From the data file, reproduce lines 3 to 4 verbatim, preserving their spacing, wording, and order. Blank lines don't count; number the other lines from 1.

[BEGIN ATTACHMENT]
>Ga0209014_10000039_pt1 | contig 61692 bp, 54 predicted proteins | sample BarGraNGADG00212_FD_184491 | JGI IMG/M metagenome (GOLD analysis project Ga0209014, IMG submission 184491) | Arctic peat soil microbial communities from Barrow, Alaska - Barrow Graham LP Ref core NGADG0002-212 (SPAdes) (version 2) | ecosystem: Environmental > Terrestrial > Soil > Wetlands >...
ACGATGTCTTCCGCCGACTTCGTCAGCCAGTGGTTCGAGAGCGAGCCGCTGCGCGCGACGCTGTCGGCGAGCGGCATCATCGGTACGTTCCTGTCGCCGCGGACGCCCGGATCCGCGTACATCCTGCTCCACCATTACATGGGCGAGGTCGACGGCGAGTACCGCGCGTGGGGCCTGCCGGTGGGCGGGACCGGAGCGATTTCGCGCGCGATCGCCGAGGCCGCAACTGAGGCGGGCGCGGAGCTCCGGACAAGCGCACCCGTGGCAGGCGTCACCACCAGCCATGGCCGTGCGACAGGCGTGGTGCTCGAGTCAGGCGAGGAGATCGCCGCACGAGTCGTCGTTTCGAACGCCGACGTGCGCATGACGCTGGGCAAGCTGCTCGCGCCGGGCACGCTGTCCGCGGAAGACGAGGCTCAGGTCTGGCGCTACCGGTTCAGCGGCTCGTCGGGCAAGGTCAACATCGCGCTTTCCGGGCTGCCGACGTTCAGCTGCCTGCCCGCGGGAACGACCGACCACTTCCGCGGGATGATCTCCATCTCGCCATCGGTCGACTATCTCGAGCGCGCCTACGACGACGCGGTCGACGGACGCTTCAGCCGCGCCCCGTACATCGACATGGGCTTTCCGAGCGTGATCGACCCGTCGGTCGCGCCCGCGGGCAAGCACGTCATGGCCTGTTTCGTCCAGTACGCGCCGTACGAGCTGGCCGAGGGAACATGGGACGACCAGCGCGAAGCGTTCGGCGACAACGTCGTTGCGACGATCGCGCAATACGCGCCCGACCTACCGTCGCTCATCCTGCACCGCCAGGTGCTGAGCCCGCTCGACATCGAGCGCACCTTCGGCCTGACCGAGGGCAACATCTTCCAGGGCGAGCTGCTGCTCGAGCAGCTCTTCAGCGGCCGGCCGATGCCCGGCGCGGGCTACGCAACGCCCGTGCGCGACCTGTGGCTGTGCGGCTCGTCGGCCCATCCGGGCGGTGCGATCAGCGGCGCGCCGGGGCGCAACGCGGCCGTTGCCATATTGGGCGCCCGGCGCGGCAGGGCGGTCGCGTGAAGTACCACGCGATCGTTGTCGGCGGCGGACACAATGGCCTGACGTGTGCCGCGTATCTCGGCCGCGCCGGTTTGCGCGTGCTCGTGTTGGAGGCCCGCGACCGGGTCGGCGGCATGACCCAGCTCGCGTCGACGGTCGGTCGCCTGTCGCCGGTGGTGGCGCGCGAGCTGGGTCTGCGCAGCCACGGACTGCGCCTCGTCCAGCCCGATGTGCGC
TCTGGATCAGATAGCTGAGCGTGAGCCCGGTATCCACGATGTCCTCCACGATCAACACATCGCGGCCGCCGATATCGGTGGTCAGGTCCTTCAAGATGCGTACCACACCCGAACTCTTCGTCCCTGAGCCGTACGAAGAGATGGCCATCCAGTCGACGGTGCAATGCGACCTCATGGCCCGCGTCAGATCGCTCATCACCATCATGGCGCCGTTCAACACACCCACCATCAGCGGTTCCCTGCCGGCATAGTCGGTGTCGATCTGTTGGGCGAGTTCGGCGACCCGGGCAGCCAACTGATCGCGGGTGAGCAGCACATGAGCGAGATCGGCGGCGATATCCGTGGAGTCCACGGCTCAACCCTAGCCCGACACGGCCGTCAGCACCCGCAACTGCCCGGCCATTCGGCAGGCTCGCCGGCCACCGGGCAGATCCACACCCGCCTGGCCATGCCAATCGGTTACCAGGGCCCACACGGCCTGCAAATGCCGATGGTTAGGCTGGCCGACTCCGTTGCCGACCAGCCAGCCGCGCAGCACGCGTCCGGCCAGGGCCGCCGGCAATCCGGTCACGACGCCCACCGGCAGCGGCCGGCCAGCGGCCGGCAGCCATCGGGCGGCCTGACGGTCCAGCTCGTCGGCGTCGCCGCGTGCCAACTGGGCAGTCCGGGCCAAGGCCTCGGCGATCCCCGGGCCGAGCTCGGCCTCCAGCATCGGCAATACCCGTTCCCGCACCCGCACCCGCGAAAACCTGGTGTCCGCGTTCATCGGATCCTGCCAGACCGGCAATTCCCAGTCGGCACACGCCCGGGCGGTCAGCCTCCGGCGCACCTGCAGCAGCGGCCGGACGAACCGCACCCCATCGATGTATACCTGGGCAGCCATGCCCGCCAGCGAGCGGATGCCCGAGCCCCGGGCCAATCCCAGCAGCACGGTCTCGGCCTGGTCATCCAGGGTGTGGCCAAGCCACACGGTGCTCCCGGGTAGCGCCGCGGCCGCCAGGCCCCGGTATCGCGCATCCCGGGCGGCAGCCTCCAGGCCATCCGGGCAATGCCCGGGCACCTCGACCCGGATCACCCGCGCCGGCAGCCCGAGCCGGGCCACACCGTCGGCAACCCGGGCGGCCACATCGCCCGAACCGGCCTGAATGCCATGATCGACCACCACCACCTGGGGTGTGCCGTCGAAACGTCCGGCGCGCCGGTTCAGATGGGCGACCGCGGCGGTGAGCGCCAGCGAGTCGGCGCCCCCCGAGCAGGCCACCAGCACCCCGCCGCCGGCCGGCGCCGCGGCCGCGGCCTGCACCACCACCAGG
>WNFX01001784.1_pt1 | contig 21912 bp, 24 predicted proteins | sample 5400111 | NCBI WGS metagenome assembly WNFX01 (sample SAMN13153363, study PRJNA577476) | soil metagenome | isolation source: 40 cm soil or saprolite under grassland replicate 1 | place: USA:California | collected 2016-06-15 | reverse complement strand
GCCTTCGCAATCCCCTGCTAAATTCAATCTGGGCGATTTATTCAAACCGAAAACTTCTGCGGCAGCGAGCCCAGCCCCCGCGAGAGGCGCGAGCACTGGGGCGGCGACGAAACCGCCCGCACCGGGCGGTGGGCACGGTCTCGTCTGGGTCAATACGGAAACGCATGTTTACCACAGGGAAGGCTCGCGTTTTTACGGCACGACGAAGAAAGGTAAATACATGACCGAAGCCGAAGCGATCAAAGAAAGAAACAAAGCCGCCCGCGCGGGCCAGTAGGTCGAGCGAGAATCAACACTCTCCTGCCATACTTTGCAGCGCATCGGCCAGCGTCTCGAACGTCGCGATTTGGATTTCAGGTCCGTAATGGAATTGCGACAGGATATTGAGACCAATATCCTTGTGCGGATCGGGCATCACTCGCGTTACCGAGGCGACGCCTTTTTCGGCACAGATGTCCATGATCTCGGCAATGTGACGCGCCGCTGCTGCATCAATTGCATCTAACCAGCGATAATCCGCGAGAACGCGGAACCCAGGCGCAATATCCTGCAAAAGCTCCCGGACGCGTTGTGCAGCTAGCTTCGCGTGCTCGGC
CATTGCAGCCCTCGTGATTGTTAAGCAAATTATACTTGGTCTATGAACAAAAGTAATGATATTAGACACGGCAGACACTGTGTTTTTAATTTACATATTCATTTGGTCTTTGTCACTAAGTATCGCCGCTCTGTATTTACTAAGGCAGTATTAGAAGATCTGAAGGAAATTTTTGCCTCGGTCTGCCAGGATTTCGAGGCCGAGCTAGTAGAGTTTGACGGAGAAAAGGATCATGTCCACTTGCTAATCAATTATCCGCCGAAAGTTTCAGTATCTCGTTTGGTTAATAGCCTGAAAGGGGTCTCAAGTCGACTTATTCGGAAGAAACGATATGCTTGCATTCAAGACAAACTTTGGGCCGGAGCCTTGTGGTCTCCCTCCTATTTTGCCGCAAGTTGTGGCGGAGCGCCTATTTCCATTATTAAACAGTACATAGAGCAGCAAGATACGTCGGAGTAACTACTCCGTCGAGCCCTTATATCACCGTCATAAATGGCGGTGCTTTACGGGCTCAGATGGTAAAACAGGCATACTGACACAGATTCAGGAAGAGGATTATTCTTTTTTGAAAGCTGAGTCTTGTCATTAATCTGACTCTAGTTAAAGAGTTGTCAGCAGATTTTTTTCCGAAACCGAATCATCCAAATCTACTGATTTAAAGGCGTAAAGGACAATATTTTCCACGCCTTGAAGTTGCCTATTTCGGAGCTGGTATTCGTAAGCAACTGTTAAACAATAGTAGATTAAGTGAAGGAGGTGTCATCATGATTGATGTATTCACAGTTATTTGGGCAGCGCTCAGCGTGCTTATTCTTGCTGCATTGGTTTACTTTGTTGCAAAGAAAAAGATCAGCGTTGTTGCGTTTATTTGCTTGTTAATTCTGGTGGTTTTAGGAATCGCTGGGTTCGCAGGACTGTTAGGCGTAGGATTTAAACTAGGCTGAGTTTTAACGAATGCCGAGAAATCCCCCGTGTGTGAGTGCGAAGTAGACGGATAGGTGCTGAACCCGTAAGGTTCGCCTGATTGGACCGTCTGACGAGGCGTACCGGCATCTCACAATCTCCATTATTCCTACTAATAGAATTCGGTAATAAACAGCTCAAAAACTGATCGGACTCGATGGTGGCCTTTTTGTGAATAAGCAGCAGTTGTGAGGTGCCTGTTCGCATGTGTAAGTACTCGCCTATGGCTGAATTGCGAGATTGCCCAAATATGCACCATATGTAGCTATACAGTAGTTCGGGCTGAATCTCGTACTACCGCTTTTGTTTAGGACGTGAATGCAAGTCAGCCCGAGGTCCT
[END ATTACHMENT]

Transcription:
TCTGGATCAGATAGCTGAGCGTGAGCCCGGTATCCACGATGTCCTCCACGATCAACACATCGCGGCCGCCGATATCGGTGGTCAGGTCCTTCAAGATGCGTACCACACCCGAACTCTTCGTCCCTGAGCCGTACGAAGAGATGGCCATCCAGTCGACGGTGCAATGCGACCTCATGGCCCGCGTCAGATCGCTCATCACCATCATGGCGCCGTTCAACACACCCACCATCAGCGGTTCCCTGCCGGCATAGTCGGTGTCGATCTGTTGGGCGAGTTCGGCGACCCGGGCAGCCAACTGATCGCGGGTGAGCAGCACATGAGCGAGATCGGCGGCGATATCCGTGGAGTCCACGGCTCAACCCTAGCCCGACACGGCCGTCAGCACCCGCAACTGCCCGGCCATTCGGCAGGCTCGCCGGCCACCGGGCAGATCCACACCCGCCTGGCCATGCCAATCGGTTACCAGGGCCCACACGGCCTGCAAATGCCGATGGTTAGGCTGGCCGACTCCGTTGCCGACCAGCCAGCCGCGCAGCACGCGTCCGGCCAGGGCCGCCGGCAATCCGGTCACGACGCCCACCGGCAGCGGCCGGCCAGCGGCCGGCAGCCATCGGGCGGCCTGACGGTCCAGCTCGTCGGCGTCGCCGCGTGCCAACTGGGCAGTCCGGGCCAAGGCCTCGGCGATCCCCGGGCCGAGCTCGGCCTCCAGCATCGGCAATACCCGTTCCCGCACCCGCACCCGCGAAAACCTGGTGTCCGCGTTCATCGGATCCTGCCAGACCGGCAATTCCCAGTCGGCACACGCCCGGGCGGTCAGCCTCCGGCGCACCTGCAGCAGCGGCCGGACGAACCGCACCCCATCGATGTATACCTGGGCAGCCATGCCCGCCAGCGAGCGGATGCCCGAGCCCCGGGCCAATCCCAGCAGCACGGTCTCGGCCTGGTCATCCAGGGTGTGGCCAAGCCACACGGTGCTCCCGGGTAGCGCCGCGGCCGCCAGGCCCCGGTATCGCGCATCCCGGGCGGCAGCCTCCAGGCCATCCGGGCAATGCCCGGGCACCTCGACCCGGATCACCCGCGCCGGCAGCCCGAGCCGGGCCACACCGTCGGCAACCCGGGCGGCCACATCGCCCGAACCGGCCTGAATGCCATGATCGACCACCACCACCTGGGGTGTGCCGTCGAAACGTCCGGCGCGCCGGTTCAGATGGGCGACCGCGGCGGTGAGCGCCAGCGAGTCGGCGCCCCCCGAGCAGGCCACCAGCACCCCGCCGCCGGCCGGCGCCGCGGCCGCGGCCTGCACCACCACCAGG
>WNFX01001784.1_pt1 | contig 21912 bp, 24 predicted proteins | sample 5400111 | NCBI WGS metagenome assembly WNFX01 (sample SAMN13153363, study PRJNA577476) | soil metagenome | isolation source: 40 cm soil or saprolite under grassland replicate 1 | place: USA:California | collected 2016-06-15 | reverse complement strand